Toyota claims to be developing a motor that does not require rare-earth minerals:

The motor could help cut Toyota’s dependency on rare-earth materials from China, which controls more than 90 percent of the global market for the metals. China’s government cut export quotas for the first half of 2011 by 35 percent last month. That follows a 72 percent reduction in the second half of 2010, causing the price of some of the metals to more than double.

Bayer will phase out production and storage of methyl isocynate at a West Virginia plant:

Bayer officials said the moves are a result of the company's agreement last August to phase out the pesticide aldicarb because of concerns it posed "unacceptable dietary risks," especially to children. Company officials also cited a 1995 pledge by Bayer to move away from products that global public health officials believe are especially dangerous.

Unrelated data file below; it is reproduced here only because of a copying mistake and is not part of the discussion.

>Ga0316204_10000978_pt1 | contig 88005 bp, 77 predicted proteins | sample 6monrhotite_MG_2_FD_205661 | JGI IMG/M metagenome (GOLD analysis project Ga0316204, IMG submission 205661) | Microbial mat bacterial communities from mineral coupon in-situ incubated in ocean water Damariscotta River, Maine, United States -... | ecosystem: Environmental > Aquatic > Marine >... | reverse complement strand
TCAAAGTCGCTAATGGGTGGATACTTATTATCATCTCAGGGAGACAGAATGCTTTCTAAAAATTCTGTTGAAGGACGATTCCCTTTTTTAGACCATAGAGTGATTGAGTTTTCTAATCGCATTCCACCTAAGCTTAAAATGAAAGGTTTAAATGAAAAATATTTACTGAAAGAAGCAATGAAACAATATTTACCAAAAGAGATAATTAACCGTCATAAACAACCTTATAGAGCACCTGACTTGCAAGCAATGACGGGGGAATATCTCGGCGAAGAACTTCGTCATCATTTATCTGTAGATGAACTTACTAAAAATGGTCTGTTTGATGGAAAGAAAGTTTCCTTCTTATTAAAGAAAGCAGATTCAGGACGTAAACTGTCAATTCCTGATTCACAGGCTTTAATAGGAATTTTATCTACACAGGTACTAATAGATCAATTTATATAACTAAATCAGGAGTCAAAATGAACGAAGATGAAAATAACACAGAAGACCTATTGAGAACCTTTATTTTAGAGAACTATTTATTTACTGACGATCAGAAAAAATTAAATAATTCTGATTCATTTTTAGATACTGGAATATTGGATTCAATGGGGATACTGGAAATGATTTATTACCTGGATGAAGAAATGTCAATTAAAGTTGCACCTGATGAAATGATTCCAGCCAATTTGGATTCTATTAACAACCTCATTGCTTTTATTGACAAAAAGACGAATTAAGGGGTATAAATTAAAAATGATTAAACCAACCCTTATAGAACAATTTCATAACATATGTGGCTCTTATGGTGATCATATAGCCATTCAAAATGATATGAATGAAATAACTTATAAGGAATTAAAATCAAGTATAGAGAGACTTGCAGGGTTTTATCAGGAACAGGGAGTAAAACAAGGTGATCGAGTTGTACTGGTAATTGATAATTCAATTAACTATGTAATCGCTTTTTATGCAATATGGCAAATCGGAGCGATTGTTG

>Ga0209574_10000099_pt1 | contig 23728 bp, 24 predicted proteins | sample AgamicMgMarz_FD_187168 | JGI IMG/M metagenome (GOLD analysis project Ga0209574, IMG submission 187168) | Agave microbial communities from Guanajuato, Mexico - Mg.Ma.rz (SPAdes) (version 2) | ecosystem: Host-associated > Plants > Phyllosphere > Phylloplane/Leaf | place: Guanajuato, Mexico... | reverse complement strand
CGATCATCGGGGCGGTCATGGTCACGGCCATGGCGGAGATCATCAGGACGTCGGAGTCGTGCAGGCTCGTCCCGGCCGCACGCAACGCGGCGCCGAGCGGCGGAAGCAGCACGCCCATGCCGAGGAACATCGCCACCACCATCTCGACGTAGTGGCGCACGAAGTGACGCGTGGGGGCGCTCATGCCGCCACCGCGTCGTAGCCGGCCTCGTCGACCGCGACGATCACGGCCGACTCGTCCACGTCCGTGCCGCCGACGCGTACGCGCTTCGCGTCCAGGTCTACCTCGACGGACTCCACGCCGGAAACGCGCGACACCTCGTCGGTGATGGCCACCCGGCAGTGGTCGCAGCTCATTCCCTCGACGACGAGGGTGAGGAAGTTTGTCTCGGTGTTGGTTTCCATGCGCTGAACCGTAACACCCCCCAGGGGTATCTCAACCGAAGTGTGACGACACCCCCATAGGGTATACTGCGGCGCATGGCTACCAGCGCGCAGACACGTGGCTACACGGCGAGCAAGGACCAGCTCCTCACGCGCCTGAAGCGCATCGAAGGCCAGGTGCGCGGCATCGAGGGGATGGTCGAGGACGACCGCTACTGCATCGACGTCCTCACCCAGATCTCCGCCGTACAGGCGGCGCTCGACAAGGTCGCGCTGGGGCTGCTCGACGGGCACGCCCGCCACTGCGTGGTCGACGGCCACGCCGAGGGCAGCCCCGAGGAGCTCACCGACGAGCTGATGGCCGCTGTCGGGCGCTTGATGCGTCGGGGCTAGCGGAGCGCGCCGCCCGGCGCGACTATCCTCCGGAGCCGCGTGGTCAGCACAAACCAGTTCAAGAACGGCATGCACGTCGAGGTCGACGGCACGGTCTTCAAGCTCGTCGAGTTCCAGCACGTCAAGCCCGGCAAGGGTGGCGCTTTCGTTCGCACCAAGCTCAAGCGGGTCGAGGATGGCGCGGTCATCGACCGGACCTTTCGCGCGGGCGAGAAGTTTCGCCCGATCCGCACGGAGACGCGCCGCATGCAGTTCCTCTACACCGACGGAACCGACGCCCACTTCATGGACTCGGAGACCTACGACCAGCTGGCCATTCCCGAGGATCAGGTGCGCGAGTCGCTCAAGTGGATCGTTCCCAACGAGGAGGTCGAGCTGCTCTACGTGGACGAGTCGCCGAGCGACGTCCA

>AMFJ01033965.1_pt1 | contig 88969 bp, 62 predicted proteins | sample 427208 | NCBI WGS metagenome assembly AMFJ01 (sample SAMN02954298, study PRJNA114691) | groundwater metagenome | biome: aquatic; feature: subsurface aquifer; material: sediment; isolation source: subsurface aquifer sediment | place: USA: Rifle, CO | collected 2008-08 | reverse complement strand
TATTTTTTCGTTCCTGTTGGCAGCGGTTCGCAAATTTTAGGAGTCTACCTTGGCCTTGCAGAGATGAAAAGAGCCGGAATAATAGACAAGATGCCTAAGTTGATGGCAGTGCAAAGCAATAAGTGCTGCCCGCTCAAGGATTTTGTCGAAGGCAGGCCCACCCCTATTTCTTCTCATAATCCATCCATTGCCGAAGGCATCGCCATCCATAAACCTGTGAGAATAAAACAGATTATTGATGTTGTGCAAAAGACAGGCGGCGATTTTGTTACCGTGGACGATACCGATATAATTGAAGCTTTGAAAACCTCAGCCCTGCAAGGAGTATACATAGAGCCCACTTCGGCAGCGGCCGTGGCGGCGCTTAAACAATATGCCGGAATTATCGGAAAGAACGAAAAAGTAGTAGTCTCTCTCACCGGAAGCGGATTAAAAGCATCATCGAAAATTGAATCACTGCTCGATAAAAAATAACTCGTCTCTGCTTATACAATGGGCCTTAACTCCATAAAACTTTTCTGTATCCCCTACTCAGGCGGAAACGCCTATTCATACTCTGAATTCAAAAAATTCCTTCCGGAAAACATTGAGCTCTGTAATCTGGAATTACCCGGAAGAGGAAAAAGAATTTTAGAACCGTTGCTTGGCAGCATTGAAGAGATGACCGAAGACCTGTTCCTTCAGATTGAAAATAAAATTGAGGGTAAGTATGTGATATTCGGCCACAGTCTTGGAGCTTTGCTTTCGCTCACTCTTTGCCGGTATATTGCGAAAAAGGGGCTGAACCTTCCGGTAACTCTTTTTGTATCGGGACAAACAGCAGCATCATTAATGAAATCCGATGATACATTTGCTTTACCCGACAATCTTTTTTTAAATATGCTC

Floriated ornament. Words of five syllables, including "fornication." Book Worship. Photos by Magnús Ólafsson ljósmyndari. A visit to Donbass. And photos by Sarah Moon.

Swiss images (via things). This City Called Earth (ditto). Overhead wires. The periodic table engraved on a human hair. And via wood s lot, photos by Harold Cazneaux and scenes from Spitalfields Life.

Medium religion. Photos by William Darhy. Reinhabited Circle Ks. Transit symbolism. The domestic life of alchemists (via Peacay). Gaslight images. And old pastimes:

And the inevitable short film.

(Painting at top: "Laguna" by Guido Cadorin.)


Anonymous said...

Hurray for the frogs!

chris said...

I wonder what the Texas board of Education would do with B, Franklin's "The New England Primer."
Fornication is bad bad bad but on the next page it says,"The idle Fool Is whipt at School."
Tough choice.

Lars said...

I had not realized that the Michelin Man was a cult figure in the early 20th-century West Coast area.